Sun, Jan 08, 2006 - Page 11 News List

Save taxes, slow benefits, Bush tells Congress

US BUDGET The US president disregarded the big setback to consumer confidence this month and urged restraints on programs such as Medicaid, Medicare and student loans


Boasting that the US economy is strong and growing, US President George W. Bush urged Congress yesterday to save tax cuts from expiring and adopt the first spending restraints in nearly a decade on such benefit programs as Medicaid, Medicare and student loans.

In his weekly radio address, Bush said the federal budget faces the challenge of long-term deficits driven by mandatory spending on those entitlement programs.

"We do not need to cut entitlements, but we do need to slow their growth," he said.

Before leaving for the holidays, the Republican-controlled Senate passed legislation to cut federal deficits by US$39.7 billion. The measure passed by the narrowest of margins, 51-50, with US Vice President Dick Cheney casting the deciding vote.

The legislation, the product of a year's labors by the White House and congressional Republicans, imposes the first restraints in nearly a decade in benefit programs.

"Congress needs to finish its work on this important bill," Bush said. "By passing the first reduction in the growth of entitlement spending in nearly a decade, Congress will send a clear signal that the people's representatives can be good stewards of the people's money."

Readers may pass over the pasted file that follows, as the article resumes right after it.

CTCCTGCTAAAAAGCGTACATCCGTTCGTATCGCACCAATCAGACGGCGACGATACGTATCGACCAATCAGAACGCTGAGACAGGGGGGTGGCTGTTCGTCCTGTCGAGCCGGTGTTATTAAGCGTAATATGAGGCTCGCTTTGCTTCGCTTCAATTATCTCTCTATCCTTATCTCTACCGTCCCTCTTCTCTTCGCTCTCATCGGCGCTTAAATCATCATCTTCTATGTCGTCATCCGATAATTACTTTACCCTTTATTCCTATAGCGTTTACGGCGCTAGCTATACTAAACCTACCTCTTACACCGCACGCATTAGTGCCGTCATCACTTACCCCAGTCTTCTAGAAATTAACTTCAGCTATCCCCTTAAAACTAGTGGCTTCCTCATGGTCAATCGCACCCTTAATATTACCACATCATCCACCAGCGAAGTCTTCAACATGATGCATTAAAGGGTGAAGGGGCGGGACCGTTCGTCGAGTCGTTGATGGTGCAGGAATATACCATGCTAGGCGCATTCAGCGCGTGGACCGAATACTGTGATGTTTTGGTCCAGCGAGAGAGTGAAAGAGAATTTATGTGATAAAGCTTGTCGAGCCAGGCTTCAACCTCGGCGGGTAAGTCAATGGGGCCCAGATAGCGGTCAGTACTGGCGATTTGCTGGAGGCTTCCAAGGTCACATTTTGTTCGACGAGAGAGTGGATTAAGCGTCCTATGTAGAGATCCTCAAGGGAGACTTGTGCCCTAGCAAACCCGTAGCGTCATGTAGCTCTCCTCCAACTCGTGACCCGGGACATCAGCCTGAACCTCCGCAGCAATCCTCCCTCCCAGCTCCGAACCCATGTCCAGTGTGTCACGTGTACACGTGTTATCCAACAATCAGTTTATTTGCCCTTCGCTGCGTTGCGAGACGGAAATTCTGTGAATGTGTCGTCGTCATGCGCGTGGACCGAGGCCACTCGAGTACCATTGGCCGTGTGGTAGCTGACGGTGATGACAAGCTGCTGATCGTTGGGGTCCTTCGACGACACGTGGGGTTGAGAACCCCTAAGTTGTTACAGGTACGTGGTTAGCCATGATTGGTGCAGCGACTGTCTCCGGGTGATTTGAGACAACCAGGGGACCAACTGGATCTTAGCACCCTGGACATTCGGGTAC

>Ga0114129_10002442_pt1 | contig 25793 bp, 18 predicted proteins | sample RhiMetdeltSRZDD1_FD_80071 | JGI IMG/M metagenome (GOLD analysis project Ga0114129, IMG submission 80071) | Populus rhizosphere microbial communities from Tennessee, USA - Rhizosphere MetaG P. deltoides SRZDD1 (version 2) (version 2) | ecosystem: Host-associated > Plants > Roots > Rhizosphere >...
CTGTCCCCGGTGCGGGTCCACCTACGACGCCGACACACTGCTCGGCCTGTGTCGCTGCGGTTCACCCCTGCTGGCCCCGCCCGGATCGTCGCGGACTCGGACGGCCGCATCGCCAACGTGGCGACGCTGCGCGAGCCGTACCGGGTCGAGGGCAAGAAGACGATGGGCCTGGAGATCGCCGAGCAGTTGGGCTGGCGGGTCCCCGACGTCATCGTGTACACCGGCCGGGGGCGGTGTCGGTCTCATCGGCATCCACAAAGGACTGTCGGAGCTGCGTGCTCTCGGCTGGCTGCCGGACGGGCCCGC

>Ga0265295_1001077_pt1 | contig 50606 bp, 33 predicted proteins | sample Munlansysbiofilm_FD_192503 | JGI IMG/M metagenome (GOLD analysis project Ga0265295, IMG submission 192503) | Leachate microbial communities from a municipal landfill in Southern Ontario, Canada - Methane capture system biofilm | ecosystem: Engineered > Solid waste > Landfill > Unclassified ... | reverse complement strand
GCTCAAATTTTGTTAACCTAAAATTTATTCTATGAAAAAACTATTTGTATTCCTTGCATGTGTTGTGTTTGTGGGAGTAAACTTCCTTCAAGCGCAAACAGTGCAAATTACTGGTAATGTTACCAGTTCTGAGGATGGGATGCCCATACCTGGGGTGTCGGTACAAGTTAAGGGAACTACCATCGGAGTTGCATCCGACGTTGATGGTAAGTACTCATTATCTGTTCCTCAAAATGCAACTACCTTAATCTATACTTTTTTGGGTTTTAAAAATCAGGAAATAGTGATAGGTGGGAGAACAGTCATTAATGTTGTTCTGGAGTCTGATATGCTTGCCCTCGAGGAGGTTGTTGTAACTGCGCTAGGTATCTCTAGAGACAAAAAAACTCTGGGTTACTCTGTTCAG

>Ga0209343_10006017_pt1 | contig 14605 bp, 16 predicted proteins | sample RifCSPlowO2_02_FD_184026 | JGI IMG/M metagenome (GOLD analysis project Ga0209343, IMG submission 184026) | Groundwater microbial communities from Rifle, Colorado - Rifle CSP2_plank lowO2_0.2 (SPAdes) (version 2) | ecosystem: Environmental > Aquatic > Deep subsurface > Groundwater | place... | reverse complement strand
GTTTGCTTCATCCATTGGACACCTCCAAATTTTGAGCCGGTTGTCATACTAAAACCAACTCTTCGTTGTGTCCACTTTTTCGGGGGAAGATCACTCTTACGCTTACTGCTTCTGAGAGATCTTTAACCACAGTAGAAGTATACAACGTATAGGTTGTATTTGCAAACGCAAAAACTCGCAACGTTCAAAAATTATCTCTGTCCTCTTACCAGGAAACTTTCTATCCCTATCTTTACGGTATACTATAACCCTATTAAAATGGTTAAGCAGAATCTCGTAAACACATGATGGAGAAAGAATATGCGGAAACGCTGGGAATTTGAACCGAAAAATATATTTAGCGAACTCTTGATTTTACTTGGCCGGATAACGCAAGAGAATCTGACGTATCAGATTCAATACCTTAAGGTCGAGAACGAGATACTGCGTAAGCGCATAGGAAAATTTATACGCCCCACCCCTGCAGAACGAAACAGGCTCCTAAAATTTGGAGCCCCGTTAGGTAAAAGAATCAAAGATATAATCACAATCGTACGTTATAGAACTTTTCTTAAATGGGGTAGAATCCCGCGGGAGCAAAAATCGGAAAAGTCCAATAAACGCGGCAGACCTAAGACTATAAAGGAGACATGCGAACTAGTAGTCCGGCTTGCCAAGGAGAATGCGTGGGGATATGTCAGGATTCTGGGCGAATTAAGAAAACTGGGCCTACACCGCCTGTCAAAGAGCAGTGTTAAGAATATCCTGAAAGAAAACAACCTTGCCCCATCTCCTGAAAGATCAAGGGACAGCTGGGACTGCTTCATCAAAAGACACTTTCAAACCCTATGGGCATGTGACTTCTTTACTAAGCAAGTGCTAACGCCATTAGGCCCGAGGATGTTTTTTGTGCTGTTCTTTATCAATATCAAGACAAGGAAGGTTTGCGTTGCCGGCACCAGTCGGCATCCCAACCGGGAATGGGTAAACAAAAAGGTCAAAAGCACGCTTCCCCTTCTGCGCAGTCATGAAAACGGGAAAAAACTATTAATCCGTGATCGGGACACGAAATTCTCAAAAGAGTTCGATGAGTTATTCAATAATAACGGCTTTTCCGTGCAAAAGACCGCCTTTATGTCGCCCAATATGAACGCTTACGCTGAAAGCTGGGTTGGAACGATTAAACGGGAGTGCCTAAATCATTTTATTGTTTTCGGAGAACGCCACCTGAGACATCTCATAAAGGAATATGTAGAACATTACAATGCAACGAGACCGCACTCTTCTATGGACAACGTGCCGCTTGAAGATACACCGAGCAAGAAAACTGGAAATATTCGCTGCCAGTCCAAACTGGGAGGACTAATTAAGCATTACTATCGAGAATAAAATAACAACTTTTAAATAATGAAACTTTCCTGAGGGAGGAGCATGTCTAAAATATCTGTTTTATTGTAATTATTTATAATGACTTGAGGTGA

The bill would take on, for the first time since 1997, the spiraling growth of federal benefit programs such as Medicaid health spending on the poor, Medicare for the elderly and student loan subsidies.

It is part of a campaign by Republican leaders to burnish their party's budget-cutting credentials as they try to reduce a deficit swelled by spending on the Iraq war and Hurricane Katrina.

Opponents said the bill will hurt the middle class.

In his broadcast, Bush also called on Congress to make permanent all the tax cuts passed at his urging earlier in his administration. Most are due to expire before or at the end of 2010.

With Republican leaders having had little success making the cuts permanent, the House and Senate are debating bills to extend some through the end of the decade.

Democrats particularly oppose extending the lower rates for capital gains and dividends.

"Some people in Washington said these tax cuts would hurt the economy," Bush said. "The day the House voted for tax relief in May 2003, one Democratic leader declared it a `reckless and irresponsible tax plan that will undermine opportunity in our country.' Since those words were spoken, our economy has added more than 4.6 million new jobs for the American people."

Bush was referring to a comment made by the Democratic House minority leader Nancy Pelosi, who said during floor debate that the cuts were a "reckless, irresponsible tax plan that will undermine opportunity in our country."

US consumer confidence took a big hit earlier this month, dragged down by Americans' worries about the future.

The RBC CASH Index, based on polling by Ipsos, showed that consumer confidence fell to 78.2 this month, the lowest level in three months and 8.5 percent below last month's reading.

Consumers' attitudes had taken a sharp hit in September and October when confidence was jolted by the devastating Gulf Coast hurricanes and a resulting spike in energy costs that sent gasoline prices briefly above US$3 per gallon.

However, confidence had posted sizable gains in November and last month as gasoline prices retreated and the job market staged a solid rebound. The confidence level for last month of 85.5 was the second-highest reading for last year.

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